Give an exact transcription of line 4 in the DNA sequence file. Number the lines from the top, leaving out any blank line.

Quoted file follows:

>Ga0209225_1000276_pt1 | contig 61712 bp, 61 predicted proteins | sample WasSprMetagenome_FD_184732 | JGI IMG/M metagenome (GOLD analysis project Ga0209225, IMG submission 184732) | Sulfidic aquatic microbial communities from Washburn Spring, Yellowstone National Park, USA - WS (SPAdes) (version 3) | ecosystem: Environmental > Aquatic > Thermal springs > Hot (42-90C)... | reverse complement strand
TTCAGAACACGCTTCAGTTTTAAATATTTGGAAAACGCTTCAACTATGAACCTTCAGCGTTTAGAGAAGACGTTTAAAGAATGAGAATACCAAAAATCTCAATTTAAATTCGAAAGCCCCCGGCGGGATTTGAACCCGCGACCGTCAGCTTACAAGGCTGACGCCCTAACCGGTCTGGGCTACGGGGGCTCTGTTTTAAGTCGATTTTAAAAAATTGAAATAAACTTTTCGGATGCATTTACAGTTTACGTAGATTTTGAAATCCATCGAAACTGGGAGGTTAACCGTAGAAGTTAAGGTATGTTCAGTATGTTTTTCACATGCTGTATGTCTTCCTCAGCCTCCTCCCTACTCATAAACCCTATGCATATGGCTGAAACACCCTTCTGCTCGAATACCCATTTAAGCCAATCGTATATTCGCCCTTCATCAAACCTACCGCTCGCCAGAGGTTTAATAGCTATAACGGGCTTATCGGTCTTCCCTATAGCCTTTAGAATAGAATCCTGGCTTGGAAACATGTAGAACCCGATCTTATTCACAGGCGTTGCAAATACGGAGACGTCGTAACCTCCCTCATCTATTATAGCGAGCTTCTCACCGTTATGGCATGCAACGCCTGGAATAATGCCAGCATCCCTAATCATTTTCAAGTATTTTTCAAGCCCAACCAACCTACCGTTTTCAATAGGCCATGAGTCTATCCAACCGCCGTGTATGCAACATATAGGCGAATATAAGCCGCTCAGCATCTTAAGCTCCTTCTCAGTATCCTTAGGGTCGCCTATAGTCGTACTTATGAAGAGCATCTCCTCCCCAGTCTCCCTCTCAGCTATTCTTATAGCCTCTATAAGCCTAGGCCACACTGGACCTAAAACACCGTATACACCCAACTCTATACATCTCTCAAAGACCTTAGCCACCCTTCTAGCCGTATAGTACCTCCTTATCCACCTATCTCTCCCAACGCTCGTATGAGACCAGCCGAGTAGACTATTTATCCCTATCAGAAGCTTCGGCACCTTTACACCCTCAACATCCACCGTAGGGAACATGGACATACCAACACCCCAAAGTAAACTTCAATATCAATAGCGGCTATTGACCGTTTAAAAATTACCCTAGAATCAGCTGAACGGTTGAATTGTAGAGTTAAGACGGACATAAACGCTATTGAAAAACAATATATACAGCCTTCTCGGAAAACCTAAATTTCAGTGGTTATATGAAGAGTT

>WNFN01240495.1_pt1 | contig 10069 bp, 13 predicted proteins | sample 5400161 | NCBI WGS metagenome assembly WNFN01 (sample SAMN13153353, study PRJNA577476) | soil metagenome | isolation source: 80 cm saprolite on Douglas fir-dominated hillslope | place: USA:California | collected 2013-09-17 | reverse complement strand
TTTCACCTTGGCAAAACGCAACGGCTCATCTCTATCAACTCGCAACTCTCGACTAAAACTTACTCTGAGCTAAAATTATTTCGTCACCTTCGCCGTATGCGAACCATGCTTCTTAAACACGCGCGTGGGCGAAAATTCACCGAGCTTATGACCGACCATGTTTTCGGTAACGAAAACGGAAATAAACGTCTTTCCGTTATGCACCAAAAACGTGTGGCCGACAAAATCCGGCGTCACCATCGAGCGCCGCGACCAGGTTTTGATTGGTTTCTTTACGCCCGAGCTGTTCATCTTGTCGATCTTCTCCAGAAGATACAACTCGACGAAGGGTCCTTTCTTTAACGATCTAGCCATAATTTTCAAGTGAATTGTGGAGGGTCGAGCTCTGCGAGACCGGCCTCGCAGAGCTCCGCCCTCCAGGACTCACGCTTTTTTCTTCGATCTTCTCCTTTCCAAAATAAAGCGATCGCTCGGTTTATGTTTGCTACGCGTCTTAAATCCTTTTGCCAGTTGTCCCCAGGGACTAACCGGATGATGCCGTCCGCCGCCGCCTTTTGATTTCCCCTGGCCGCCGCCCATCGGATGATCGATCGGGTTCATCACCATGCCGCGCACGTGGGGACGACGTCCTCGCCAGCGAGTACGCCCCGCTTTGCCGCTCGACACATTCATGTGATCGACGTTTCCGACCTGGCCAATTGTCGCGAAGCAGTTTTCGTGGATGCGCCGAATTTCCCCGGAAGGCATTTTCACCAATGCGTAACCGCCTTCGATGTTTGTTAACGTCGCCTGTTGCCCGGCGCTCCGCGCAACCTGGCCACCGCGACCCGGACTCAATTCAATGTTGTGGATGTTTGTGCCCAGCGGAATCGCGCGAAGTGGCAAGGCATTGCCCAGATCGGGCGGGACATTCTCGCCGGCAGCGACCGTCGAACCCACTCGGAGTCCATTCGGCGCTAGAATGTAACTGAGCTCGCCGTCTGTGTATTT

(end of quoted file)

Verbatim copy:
TTTCACCTTGGCAAAACGCAACGGCTCATCTCTATCAACTCGCAACTCTCGACTAAAACTTACTCTGAGCTAAAATTATTTCGTCACCTTCGCCGTATGCGAACCATGCTTCTTAAACACGCGCGTGGGCGAAAATTCACCGAGCTTATGACCGACCATGTTTTCGGTAACGAAAACGGAAATAAACGTCTTTCCGTTATGCACCAAAAACGTGTGGCCGACAAAATCCGGCGTCACCATCGAGCGCCGCGACCAGGTTTTGATTGGTTTCTTTACGCCCGAGCTGTTCATCTTGTCGATCTTCTCCAGAAGATACAACTCGACGAAGGGTCCTTTCTTTAACGATCTAGCCATAATTTTCAAGTGAATTGTGGAGGGTCGAGCTCTGCGAGACCGGCCTCGCAGAGCTCCGCCCTCCAGGACTCACGCTTTTTTCTTCGATCTTCTCCTTTCCAAAATAAAGCGATCGCTCGGTTTATGTTTGCTACGCGTCTTAAATCCTTTTGCCAGTTGTCCCCAGGGACTAACCGGATGATGCCGTCCGCCGCCGCCTTTTGATTTCCCCTGGCCGCCGCCCATCGGATGATCGATCGGGTTCATCACCATGCCGCGCACGTGGGGACGACGTCCTCGCCAGCGAGTACGCCCCGCTTTGCCGCTCGACACATTCATGTGATCGACGTTTCCGACCTGGCCAATTGTCGCGAAGCAGTTTTCGTGGATGCGCCGAATTTCCCCGGAAGGCATTTTCACCAATGCGTAACCGCCTTCGATGTTTGTTAACGTCGCCTGTTGCCCGGCGCTCCGCGCAACCTGGCCACCGCGACCCGGACTCAATTCAATGTTGTGGATGTTTGTGCCCAGCGGAATCGCGCGAAGTGGCAAGGCATTGCCCAGATCGGGCGGGACATTCTCGCCGGCAGCGACCGTCGAACCCACTCGGAGTCCATTCGGCGCTAGAATGTAACTGAGCTCGCCGTCTGTGTATTT